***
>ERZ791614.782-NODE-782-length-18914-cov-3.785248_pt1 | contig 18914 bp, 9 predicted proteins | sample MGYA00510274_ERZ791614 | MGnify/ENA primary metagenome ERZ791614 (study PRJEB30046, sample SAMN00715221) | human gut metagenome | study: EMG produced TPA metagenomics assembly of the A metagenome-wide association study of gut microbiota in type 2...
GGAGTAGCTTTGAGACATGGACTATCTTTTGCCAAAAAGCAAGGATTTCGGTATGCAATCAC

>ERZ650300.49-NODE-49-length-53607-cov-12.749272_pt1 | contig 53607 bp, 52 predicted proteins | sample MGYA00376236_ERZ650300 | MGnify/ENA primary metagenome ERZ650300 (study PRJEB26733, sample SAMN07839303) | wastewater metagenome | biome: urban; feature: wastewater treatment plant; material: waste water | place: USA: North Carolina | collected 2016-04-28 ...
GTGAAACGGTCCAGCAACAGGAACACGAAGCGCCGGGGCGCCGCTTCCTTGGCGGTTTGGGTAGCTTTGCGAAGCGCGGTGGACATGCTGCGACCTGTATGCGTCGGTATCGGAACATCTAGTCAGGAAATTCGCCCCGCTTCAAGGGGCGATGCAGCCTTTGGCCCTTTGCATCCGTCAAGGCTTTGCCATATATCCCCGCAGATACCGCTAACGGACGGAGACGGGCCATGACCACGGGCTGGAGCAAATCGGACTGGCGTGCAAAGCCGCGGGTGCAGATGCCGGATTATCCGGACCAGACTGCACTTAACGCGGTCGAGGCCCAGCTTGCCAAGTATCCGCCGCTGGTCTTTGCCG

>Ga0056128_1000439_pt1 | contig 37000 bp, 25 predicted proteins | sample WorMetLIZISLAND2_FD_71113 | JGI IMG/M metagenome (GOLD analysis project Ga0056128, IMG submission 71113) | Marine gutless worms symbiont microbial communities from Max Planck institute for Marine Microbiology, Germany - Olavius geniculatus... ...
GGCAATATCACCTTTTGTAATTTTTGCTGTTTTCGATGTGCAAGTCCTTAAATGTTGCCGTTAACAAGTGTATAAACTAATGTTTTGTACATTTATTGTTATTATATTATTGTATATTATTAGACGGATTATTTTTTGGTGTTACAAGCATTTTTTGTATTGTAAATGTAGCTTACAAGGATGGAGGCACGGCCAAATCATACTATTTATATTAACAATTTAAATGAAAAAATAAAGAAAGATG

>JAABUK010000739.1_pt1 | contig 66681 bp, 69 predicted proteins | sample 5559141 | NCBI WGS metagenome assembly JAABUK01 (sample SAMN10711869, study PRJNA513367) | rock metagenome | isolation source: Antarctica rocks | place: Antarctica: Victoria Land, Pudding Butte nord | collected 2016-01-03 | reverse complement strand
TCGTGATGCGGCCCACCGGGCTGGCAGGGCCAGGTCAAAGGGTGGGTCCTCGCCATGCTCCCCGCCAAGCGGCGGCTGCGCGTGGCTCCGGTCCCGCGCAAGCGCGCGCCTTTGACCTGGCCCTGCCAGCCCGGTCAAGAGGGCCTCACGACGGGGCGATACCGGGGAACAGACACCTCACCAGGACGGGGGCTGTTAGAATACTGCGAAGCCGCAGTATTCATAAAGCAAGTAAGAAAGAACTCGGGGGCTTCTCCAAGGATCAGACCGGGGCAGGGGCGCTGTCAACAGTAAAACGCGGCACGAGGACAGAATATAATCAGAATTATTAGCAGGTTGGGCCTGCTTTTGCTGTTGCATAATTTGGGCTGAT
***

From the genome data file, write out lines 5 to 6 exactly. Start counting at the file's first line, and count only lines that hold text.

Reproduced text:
>Ga0056128_1000439_pt1 | contig 37000 bp, 25 predicted proteins | sample WorMetLIZISLAND2_FD_71113 | JGI IMG/M metagenome (GOLD analysis project Ga0056128, IMG submission 71113) | Marine gutless worms symbiont microbial communities from Max Planck institute for Marine Microbiology, Germany - Olavius geniculatus... ...
GGCAATATCACCTTTTGTAATTTTTGCTGTTTTCGATGTGCAAGTCCTTAAATGTTGCCGTTAACAAGTGTATAAACTAATGTTTTGTACATTTATTGTTATTATATTATTGTATATTATTAGACGGATTATTTTTTGGTGTTACAAGCATTTTTTGTATTGTAAATGTAGCTTACAAGGATGGAGGCACGGCCAAATCATACTATTTATATTAACAATTTAAATGAAAAAATAAAGAAAGATG